TTV: It's interesting because in all films, scripted and unscripted, the main character is expected to go through a transition from beginning to end. So, a lot of people think of trans people as being different. But actually, we're used to seeing stories where someone's meant to go through a fundamental change. 

SR: I 100% agree. When it comes to trans people, there is this weird expectation of going on this journey with a beginning and an endpoint, but there doesn’t need to be that very rigid journey. The process is in itself possibly a destination. That in itself is a moment; that journey holds as much weight and beauty. 

TTV: What do you hope this film will achieve? 

SR: When I had conversations with Asifa, she said that this is such a nice love letter in terms of what she's had to go through. In so many ways, it’s a love letter to all trans people in terms of affirming their journeys. All journeys are valid. I say a love letter because sometimes we see transitioning from a negative lens and it doesn't need to be! It can be such an empowering experience to see yourself move closer to a vision you feel comfortable with. There's so much power in being able to live a reality of your liking.  

SR: In many ways the film is a love letter to South Asian, trans non-binary, gender nonconforming people out there because we don't really get to see ourselves in this light. A lot of the stories around queerness are through white narratives but the ways in which we experience transition is so different. To see someone like Asifa visibly documenting her journey is so empowering because it's such a great educational point to humanize the experience. If anything, there's so much fun and joy to be found through it because she’s a performer and not every story around transitioning needs to be sad and dramatic.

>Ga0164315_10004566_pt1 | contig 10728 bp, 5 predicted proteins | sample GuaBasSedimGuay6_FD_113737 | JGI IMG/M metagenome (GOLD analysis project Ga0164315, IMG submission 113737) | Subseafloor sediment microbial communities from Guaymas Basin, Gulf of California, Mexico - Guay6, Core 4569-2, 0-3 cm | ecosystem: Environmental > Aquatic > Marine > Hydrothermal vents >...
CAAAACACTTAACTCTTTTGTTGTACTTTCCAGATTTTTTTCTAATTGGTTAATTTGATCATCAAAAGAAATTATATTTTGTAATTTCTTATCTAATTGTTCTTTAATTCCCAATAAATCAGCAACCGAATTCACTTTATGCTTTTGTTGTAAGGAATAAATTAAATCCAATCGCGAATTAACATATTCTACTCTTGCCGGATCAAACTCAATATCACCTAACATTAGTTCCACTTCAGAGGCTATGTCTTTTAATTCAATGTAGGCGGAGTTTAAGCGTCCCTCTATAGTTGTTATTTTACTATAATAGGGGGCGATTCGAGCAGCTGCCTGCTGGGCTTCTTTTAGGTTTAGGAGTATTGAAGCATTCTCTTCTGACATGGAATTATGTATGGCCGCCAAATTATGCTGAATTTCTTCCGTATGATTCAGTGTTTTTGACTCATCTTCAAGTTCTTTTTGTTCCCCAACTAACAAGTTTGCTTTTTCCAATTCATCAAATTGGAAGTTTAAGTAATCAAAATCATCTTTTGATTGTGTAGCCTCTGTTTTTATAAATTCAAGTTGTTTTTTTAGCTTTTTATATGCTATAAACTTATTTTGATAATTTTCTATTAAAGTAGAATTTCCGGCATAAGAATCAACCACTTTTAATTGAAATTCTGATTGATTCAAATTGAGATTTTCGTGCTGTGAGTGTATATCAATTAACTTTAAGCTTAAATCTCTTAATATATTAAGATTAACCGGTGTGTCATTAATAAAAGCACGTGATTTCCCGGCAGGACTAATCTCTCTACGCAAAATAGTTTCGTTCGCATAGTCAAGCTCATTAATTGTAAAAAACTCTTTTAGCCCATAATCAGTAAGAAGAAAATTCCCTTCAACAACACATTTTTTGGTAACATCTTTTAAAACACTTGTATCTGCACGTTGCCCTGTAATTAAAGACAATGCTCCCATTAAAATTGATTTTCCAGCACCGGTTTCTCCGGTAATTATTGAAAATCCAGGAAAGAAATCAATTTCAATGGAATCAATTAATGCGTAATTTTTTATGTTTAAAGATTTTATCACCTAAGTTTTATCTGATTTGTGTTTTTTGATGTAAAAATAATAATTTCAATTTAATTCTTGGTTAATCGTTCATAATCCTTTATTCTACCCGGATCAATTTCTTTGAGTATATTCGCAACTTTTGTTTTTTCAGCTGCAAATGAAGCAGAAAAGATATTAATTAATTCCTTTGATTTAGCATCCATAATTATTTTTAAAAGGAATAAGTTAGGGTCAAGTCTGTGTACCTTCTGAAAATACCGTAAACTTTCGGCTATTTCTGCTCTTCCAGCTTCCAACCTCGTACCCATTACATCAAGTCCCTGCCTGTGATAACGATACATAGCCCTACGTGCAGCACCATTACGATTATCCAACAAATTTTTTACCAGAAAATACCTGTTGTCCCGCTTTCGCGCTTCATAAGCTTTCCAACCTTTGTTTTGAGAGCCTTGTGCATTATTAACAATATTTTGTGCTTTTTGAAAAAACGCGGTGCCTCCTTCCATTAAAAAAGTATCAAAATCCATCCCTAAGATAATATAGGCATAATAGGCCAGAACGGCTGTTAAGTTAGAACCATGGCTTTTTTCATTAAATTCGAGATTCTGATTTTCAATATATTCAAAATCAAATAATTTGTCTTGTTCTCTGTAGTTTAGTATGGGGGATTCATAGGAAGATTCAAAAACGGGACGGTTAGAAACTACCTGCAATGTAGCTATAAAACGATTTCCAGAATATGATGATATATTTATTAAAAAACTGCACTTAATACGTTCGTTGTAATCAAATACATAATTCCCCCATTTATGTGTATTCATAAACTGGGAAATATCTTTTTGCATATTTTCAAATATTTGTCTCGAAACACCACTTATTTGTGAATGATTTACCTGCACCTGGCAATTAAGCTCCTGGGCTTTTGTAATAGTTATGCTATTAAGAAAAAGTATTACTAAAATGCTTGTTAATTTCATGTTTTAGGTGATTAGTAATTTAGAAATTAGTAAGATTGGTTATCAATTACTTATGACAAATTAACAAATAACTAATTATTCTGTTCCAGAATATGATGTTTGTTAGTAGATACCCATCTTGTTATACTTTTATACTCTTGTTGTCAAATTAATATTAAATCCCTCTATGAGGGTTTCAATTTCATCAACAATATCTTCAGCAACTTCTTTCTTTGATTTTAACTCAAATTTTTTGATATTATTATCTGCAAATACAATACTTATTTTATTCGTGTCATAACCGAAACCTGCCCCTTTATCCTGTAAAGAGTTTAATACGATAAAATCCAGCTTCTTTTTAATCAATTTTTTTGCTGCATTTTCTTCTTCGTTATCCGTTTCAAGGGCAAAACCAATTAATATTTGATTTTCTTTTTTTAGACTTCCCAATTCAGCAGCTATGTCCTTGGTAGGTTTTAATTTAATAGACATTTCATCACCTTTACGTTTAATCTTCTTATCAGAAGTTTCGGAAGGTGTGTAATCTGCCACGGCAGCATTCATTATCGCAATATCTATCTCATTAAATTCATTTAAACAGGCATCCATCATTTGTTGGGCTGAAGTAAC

TTV: If audiences take away one thing from this film, what would you like that thing to be? 

SR: I want them to take so much! Whether it's the joy of seeing someone like Asifa thriving, living her life so beautifully and boldly, or if it's sadness or even grief in terms of resonating with the experience that she's had to go through and is still going through. The process can be so tedious societally and legislatively. I’d also love them to take away peace and hope. There’s something hopeful in that, yes, you can be a trans person and have everything in life that you want. I think there's peace in knowing there doesn't need to be a definitive experience.  

TTV: What was it like working with Together TV? 

SR: Smashing! Together TV has been absolutely incredible. It's so rare that you get to collaborate with people in such a wholesome way. Obviously, the financing is great, but they didn’t just talk money at us. They gave us training sessions. They brought in educators to teach us and they checked in. They provided us with mentors and a wonderful producer. It can be such an isolating experience as a filmmaker, and knowing that there were people you could run to was great. I don’t think this would have happened without the resources they equipped us with. 

TTV: Any advice for those who have never made a film before?  

SR: My advice to any filmmaker, especially those early in their journey, would be to trust in the story you want to tell, especially when you're made to think that the story doesn't have a place in the world. I think that is absolutely untrue because only you have that one unique perspective to that story. Don't be afraid to get feedback. As much as we're scared of feedback, having other viewpoints brought in has helped me understand the ways in which I would like to tell my story. There's also trusting in yourself, but knowing that you're never alone in that process is a beautiful thing as well.  

Always, Asifa premieres Monday, 28th November on Together TV. Viewers can watch on Freeview 83, +1 channel 92, Sky 170, Virgin 269, and Freesat 164.